Weinberg & Company

              Certified Public Accountants


MAY 2016


More details on non-GAAP abuse 

“The Securities and Exchange Commission is stepping up its scrutiny of companies’ homegrown earnings measures, signaling it plans to target firms that inflate their sales results and employ customized metrics that stray too far from accounting rules,” the Wall Street Journal reported. “The move to intensify oversight signals that regulators have grown weary of the widespread use of some adjusted measures, which often result in a rosier view of profits than what is reported under generally accepted accounting principles, or GAAP.”

According to Mark Kronforst, Division of Corporation Finance chief accountant, in the coming months the SEC plans to make public letters that question companies’ practice of booking revenue on an accelerated basis. A cited example: firms that sell product on a subscription model are required to book their revenue as they deliver the goods or services. Some, however are using non-GAAP measures that assume all sales are recorded when customers are billed, which adds revenue to their books earlier than GAAP would allow. “The point is, now the company has created a measure that no longer reflects its business model,” says Kronforst. “We’re going to take exception to that practice.”

In another example, Kronforst said the SEC will challenge companies that report their adjusted earnings on a per-share basis. “The results are often higher than per-share GAAP earnings and look too much like measures of cash flow, which decades-old accounting rules prevent from being presented on a per-share basis,” the Journal reported. “We are going to look harder at the substance of what companies are presenting, rather than what the measures are called,” he said.

Source: Center for Audit Quality / WSJ

Presidential Election shaping business decisions

While the presidential election is still many months away, it is already shaping CPA executives’ view of the future, however slightly, according to survey data just released by the AICPA.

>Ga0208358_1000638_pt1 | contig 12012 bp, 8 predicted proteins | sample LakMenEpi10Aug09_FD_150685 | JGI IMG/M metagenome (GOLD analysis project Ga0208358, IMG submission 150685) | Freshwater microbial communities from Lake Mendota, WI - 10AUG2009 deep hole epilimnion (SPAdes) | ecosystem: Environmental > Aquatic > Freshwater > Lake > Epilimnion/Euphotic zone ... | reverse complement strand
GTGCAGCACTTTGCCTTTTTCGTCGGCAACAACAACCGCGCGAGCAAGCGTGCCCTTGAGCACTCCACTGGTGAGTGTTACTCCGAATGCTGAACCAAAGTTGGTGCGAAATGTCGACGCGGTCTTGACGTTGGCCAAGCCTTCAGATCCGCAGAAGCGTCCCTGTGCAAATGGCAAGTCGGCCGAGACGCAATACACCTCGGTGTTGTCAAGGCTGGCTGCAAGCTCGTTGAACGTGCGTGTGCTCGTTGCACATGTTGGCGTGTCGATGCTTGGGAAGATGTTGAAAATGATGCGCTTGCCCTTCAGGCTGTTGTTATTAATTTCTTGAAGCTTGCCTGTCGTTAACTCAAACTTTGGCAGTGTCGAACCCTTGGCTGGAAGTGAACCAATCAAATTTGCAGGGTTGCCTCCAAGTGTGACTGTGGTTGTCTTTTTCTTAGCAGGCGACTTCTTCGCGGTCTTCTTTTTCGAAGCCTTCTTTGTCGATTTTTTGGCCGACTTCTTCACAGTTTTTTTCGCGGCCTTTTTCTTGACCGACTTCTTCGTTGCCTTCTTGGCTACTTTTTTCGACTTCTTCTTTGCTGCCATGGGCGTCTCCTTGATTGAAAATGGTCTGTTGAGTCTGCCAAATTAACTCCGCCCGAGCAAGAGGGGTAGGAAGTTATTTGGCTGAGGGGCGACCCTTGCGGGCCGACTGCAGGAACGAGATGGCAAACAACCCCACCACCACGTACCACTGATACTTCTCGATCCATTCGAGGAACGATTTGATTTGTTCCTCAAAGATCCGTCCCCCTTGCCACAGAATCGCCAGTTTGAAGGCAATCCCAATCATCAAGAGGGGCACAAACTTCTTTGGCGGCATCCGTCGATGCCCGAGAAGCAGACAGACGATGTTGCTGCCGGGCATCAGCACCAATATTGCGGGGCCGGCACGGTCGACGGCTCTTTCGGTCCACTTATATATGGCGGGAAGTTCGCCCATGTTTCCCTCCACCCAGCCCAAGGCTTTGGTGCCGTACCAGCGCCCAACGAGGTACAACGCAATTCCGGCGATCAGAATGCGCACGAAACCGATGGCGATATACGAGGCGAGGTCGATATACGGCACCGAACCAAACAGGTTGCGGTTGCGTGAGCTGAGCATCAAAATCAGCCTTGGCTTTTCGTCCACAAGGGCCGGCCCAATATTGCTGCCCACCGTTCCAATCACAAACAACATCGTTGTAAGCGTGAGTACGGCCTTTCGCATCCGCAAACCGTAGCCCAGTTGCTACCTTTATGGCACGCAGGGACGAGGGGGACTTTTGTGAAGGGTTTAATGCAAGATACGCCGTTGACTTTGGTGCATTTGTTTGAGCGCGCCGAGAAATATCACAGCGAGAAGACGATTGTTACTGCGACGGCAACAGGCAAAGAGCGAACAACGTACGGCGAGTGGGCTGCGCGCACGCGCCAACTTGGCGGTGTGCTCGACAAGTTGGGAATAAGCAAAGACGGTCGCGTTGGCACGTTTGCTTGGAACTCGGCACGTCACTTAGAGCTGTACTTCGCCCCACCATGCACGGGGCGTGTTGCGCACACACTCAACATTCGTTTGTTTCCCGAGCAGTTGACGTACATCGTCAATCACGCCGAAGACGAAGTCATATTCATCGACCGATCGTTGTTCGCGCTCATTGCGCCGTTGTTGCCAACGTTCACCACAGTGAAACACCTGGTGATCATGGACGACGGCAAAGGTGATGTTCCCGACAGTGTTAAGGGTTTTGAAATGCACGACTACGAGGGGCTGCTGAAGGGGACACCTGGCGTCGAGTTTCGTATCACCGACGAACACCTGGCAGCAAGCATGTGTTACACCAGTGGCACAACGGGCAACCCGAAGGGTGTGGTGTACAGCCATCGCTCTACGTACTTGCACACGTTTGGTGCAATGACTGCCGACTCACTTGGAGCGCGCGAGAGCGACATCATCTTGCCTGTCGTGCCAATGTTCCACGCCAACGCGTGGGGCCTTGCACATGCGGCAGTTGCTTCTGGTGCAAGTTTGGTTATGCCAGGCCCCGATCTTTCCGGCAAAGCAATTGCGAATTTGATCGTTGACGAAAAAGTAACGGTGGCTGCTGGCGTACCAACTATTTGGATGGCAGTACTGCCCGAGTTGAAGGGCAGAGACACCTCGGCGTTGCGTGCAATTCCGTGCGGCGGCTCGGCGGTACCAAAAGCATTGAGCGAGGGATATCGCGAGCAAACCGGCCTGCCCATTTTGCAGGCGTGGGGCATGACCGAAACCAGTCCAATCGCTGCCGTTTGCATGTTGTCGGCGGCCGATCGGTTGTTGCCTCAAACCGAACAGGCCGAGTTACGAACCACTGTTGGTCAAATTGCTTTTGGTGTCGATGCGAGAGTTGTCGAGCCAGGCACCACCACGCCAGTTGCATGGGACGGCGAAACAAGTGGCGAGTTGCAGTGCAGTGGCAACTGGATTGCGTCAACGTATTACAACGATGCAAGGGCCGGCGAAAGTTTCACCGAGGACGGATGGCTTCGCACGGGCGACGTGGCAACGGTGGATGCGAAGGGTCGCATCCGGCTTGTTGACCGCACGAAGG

Overall, about 64% say the election will factor into business planning for the next fiscal year to some extent: 26% say the election is a slight factor, 23% say it will be a moderate factor, and 15% say it will significantly factor into business planning, budgeting, or forecasting, while 36% say the election is not a factor in their business plans for the next fiscal year. More than 80% of CFOs, controllers, and other CPA executives say they will continue hiring at their current pace or that the election will not factor into hiring.

The data comes from 540 responses to a survey conducted Feb. 9-24. In that survey, CPA decision-makers expressed growing pessimism about the economy.

Source: AICPA, Journal of Accountancy

IRS to hire 700 workers

IRS officials have been complaining for years about cuts in their budget, which they say has resulted in diminished customer services and scaled back enforcement actions. The agency earlier this month reported a $485 billion annual gap between taxes owed and actually collected; a gap they blame on budget cuts amounting to 17% since 2010. However, IRS commissioner John Koskinen just announced that he has found enough money in his current budget to hire 600-700 employees for the tax-enforcement operation, as the Wall Street Journal first reported.  

“This is a good development for our tax system,” Koskinen said in his memo to employees, which was provided to and reported by The Fiscal Times. “When you look at the IRS overall, every dollar invested in us returns at least $4 to the Treasury. The numbers are even higher when it involves enforcement. Each enforcement position typically returns almost $10 to the U.S. Treasury for every dollar spent, and in many instances, much more.”


No easy chip-in

Although a majority of credit cards in the U.S. now contain a chip designed to add more security, most payment terminals at retailers can’t read the new technology, reports Bloomberg News.  Intended to protect against counterfeits, all merchants were supposed to have terminals up and running by October 1, 2015 or face liability for some fraudulent charges.  But, by the end of last year, only about 20 percent of terminals had been activated to process them, according to Alex Johnson, a director at researcher Mercator Advisory Group.   Bloomberg reports that many merchants are slow to switch to the new EMV system due to the longer transaction times, and the expense.  The National Retail Federation estimates that retailers will spend a cumulative $30 billion to $35 billion to switch to the new EMV system.


After becoming the oldest quarterback to win a Super Bowl in the Denver Broncos’ 24-10 victory over the Carolina Panthers, Peyton Manning [bio] announced his retirement. According to WEALTH-X, Manning’s net worth climbed to $280 million, up from $160 million just a year ago. Finishing the 2015-2016 season with the Super Bowl title, Manning reportedly received a $2 million bonus to his annual compensation, ending up the season with $19 million in total compensation. After 18 NFL seasons, he will retire as the all-time leader in passing yards (71,940) and touchdown passes (539).